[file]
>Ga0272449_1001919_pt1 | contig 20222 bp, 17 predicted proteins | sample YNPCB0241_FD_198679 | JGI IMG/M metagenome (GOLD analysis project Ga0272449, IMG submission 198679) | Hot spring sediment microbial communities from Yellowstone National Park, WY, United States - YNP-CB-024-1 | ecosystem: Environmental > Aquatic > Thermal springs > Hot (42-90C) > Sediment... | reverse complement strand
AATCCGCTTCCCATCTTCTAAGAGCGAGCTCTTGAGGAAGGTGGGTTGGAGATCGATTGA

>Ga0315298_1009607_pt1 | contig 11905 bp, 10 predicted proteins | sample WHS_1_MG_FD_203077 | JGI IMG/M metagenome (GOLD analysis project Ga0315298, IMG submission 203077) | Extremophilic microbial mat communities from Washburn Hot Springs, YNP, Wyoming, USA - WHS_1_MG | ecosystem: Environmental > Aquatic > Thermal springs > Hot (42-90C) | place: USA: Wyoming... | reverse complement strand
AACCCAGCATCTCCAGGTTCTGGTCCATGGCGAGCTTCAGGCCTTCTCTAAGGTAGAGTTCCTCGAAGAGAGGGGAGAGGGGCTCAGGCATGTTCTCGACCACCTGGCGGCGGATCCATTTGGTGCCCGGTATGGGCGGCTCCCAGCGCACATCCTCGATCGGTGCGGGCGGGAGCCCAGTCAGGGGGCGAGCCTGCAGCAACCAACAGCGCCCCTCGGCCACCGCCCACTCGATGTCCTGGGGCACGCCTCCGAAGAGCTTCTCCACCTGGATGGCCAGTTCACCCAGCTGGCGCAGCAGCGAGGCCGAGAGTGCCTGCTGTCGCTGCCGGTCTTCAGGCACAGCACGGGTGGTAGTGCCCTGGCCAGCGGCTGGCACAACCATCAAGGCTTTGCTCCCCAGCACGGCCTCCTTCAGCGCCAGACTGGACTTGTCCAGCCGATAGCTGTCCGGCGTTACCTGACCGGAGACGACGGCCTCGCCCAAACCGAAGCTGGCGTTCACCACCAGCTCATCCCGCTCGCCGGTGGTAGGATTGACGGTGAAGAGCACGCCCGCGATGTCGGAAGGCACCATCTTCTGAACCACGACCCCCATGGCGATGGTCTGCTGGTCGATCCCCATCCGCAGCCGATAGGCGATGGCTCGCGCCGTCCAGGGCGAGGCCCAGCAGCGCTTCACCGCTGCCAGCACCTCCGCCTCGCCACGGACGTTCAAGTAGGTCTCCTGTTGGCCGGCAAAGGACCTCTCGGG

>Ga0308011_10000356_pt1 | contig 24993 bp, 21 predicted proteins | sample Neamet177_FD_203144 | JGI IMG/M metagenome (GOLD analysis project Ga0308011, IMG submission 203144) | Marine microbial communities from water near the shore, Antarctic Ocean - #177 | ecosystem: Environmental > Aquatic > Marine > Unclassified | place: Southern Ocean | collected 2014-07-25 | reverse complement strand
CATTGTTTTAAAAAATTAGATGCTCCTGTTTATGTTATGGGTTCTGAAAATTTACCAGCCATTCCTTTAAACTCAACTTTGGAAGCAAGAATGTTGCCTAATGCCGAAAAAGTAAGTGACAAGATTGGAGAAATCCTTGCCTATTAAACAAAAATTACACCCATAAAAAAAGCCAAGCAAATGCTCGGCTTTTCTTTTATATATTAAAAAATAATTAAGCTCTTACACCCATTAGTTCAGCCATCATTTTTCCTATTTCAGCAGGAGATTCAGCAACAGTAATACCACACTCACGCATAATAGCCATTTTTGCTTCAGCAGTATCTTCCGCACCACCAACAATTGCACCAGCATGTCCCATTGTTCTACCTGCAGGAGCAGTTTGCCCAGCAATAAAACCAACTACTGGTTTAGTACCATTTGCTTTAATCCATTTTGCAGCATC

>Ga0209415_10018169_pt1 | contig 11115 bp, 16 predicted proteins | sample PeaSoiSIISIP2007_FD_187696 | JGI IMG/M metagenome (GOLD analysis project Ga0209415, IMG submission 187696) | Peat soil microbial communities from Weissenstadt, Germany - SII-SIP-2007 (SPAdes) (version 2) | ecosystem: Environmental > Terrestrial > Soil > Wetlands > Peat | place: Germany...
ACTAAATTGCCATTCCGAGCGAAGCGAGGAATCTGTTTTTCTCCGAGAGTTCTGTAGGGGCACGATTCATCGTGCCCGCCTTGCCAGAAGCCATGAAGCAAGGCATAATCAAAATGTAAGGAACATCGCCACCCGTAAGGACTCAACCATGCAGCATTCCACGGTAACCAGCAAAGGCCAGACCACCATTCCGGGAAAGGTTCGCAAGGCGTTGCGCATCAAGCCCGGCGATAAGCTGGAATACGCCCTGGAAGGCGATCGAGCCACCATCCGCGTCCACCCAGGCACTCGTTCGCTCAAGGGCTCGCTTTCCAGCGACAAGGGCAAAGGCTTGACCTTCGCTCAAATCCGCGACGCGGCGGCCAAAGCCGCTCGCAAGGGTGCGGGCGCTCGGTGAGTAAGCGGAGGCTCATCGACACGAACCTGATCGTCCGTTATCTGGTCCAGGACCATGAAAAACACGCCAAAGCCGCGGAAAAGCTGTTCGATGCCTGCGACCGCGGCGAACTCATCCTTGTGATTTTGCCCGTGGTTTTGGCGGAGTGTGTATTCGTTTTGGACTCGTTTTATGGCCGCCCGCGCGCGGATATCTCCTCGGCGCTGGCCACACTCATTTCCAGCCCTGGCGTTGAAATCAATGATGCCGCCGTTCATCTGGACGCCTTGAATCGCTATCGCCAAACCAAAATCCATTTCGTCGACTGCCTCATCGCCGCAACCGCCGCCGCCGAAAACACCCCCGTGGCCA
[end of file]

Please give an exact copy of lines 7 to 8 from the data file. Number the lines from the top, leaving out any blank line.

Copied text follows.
>Ga0209415_10018169_pt1 | contig 11115 bp, 16 predicted proteins | sample PeaSoiSIISIP2007_FD_187696 | JGI IMG/M metagenome (GOLD analysis project Ga0209415, IMG submission 187696) | Peat soil microbial communities from Weissenstadt, Germany - SII-SIP-2007 (SPAdes) (version 2) | ecosystem: Environmental > Terrestrial > Soil > Wetlands > Peat | place: Germany...
ACTAAATTGCCATTCCGAGCGAAGCGAGGAATCTGTTTTTCTCCGAGAGTTCTGTAGGGGCACGATTCATCGTGCCCGCCTTGCCAGAAGCCATGAAGCAAGGCATAATCAAAATGTAAGGAACATCGCCACCCGTAAGGACTCAACCATGCAGCATTCCACGGTAACCAGCAAAGGCCAGACCACCATTCCGGGAAAGGTTCGCAAGGCGTTGCGCATCAAGCCCGGCGATAAGCTGGAATACGCCCTGGAAGGCGATCGAGCCACCATCCGCGTCCACCCAGGCACTCGTTCGCTCAAGGGCTCGCTTTCCAGCGACAAGGGCAAAGGCTTGACCTTCGCTCAAATCCGCGACGCGGCGGCCAAAGCCGCTCGCAAGGGTGCGGGCGCTCGGTGAGTAAGCGGAGGCTCATCGACACGAACCTGATCGTCCGTTATCTGGTCCAGGACCATGAAAAACACGCCAAAGCCGCGGAAAAGCTGTTCGATGCCTGCGACCGCGGCGAACTCATCCTTGTGATTTTGCCCGTGGTTTTGGCGGAGTGTGTATTCGTTTTGGACTCGTTTTATGGCCGCCCGCGCGCGGATATCTCCTCGGCGCTGGCCACACTCATTTCCAGCCCTGGCGTTGAAATCAATGATGCCGCCGTTCATCTGGACGCCTTGAATCGCTATCGCCAAACCAAAATCCATTTCGTCGACTGCCTCATCGCCGCAACCGCCGCCGCCGAAAACACCCCCGTGGCCA